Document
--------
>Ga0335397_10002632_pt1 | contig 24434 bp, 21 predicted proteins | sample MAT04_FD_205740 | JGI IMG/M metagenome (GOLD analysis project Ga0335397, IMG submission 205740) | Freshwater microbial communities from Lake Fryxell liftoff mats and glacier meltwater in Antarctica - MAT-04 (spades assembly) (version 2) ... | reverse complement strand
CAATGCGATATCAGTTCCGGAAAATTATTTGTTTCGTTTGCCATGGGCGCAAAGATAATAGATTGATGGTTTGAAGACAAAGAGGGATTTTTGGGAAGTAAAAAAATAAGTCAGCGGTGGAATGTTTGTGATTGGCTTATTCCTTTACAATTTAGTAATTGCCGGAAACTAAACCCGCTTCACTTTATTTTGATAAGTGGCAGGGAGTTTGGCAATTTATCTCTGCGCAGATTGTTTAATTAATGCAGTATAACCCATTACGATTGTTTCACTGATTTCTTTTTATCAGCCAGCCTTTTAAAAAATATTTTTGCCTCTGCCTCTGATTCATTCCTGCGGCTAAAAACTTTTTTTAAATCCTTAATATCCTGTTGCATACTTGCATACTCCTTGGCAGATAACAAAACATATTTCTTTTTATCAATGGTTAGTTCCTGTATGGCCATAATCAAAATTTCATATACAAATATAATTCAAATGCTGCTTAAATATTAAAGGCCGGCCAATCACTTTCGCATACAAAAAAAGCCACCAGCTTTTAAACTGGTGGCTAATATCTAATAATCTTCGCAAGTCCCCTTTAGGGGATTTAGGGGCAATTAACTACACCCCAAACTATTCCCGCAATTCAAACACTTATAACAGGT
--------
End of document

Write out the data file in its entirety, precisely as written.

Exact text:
>Ga0335397_10002632_pt1 | contig 24434 bp, 21 predicted proteins | sample MAT04_FD_205740 | JGI IMG/M metagenome (GOLD analysis project Ga0335397, IMG submission 205740) | Freshwater microbial communities from Lake Fryxell liftoff mats and glacier meltwater in Antarctica - MAT-04 (spades assembly) (version 2) ... | reverse complement strand
CAATGCGATATCAGTTCCGGAAAATTATTTGTTTCGTTTGCCATGGGCGCAAAGATAATAGATTGATGGTTTGAAGACAAAGAGGGATTTTTGGGAAGTAAAAAAATAAGTCAGCGGTGGAATGTTTGTGATTGGCTTATTCCTTTACAATTTAGTAATTGCCGGAAACTAAACCCGCTTCACTTTATTTTGATAAGTGGCAGGGAGTTTGGCAATTTATCTCTGCGCAGATTGTTTAATTAATGCAGTATAACCCATTACGATTGTTTCACTGATTTCTTTTTATCAGCCAGCCTTTTAAAAAATATTTTTGCCTCTGCCTCTGATTCATTCCTGCGGCTAAAAACTTTTTTTAAATCCTTAATATCCTGTTGCATACTTGCATACTCCTTGGCAGATAACAAAACATATTTCTTTTTATCAATGGTTAGTTCCTGTATGGCCATAATCAAAATTTCATATACAAATATAATTCAAATGCTGCTTAAATATTAAAGGCCGGCCAATCACTTTCGCATACAAAAAAAGCCACCAGCTTTTAAACTGGTGGCTAATATCTAATAATCTTCGCAAGTCCCCTTTAGGGGATTTAGGGGCAATTAACTACACCCCAAACTATTCCCGCAATTCAAACACTTATAACAGGT